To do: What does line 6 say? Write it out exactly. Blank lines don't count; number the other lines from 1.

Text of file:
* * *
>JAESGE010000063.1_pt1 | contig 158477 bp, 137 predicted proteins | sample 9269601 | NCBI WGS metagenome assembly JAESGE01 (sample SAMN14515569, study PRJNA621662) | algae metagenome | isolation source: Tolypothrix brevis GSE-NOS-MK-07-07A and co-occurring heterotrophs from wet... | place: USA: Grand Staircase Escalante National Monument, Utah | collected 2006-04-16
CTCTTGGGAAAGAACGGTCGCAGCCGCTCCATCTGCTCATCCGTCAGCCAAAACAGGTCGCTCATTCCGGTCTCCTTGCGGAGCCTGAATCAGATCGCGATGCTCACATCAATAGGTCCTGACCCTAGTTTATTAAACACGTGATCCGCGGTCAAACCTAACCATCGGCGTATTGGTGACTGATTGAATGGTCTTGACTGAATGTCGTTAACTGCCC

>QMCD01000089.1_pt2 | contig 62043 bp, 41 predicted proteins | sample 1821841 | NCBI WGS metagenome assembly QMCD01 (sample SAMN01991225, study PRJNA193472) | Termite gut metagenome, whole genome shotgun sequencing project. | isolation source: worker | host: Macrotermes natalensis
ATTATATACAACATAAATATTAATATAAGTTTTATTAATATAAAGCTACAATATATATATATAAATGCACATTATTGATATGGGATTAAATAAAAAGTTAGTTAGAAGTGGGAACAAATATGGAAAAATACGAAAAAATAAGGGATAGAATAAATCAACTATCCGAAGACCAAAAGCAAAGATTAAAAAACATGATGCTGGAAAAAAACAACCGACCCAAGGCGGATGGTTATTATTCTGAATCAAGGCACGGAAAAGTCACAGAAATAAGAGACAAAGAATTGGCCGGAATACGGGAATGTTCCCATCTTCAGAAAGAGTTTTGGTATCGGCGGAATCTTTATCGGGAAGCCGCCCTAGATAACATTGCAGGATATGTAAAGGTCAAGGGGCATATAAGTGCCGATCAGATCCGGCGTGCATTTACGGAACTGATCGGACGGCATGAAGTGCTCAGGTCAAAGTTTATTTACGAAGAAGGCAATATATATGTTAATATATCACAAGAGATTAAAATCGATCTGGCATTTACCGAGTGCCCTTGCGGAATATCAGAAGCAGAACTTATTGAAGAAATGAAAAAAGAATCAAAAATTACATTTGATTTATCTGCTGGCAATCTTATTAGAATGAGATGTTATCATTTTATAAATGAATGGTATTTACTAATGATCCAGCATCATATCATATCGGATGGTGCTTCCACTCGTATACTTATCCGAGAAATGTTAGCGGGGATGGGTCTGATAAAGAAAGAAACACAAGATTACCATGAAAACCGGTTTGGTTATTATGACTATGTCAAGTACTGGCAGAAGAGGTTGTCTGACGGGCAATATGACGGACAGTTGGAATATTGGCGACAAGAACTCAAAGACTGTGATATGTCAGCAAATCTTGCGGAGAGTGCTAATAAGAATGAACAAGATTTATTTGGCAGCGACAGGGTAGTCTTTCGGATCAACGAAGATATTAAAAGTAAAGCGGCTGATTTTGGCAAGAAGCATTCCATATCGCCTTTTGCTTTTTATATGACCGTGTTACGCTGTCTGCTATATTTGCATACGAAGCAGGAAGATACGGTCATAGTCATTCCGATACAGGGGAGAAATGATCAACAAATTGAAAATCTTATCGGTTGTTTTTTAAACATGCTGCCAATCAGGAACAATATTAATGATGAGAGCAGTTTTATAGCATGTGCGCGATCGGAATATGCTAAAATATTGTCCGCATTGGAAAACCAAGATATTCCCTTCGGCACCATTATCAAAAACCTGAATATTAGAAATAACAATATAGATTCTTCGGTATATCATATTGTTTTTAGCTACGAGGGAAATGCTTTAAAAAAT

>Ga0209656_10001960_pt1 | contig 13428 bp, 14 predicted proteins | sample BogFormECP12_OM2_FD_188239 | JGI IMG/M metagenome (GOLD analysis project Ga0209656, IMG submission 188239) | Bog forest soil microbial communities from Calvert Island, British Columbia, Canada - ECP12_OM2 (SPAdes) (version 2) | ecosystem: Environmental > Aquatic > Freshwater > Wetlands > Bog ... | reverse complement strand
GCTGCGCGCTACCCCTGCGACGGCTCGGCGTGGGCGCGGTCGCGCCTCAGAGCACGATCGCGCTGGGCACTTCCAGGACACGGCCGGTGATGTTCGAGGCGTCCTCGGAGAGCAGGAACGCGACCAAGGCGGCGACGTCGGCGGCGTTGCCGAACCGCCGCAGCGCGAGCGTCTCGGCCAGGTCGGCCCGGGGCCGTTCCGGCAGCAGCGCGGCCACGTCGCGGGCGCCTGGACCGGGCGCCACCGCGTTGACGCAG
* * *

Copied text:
GCTGCGCGCTACCCCTGCGACGGCTCGGCGTGGGCGCGGTCGCGCCTCAGAGCACGATCGCGCTGGGCACTTCCAGGACACGGCCGGTGATGTTCGAGGCGTCCTCGGAGAGCAGGAACGCGACCAAGGCGGCGACGTCGGCGGCGTTGCCGAACCGCCGCAGCGCGAGCGTCTCGGCCAGGTCGGCCCGGGGCCGTTCCGGCAGCAGCGCGGCCACGTCGCGGGCGCCTGGACCGGGCGCCACCGCGTTGACGCAG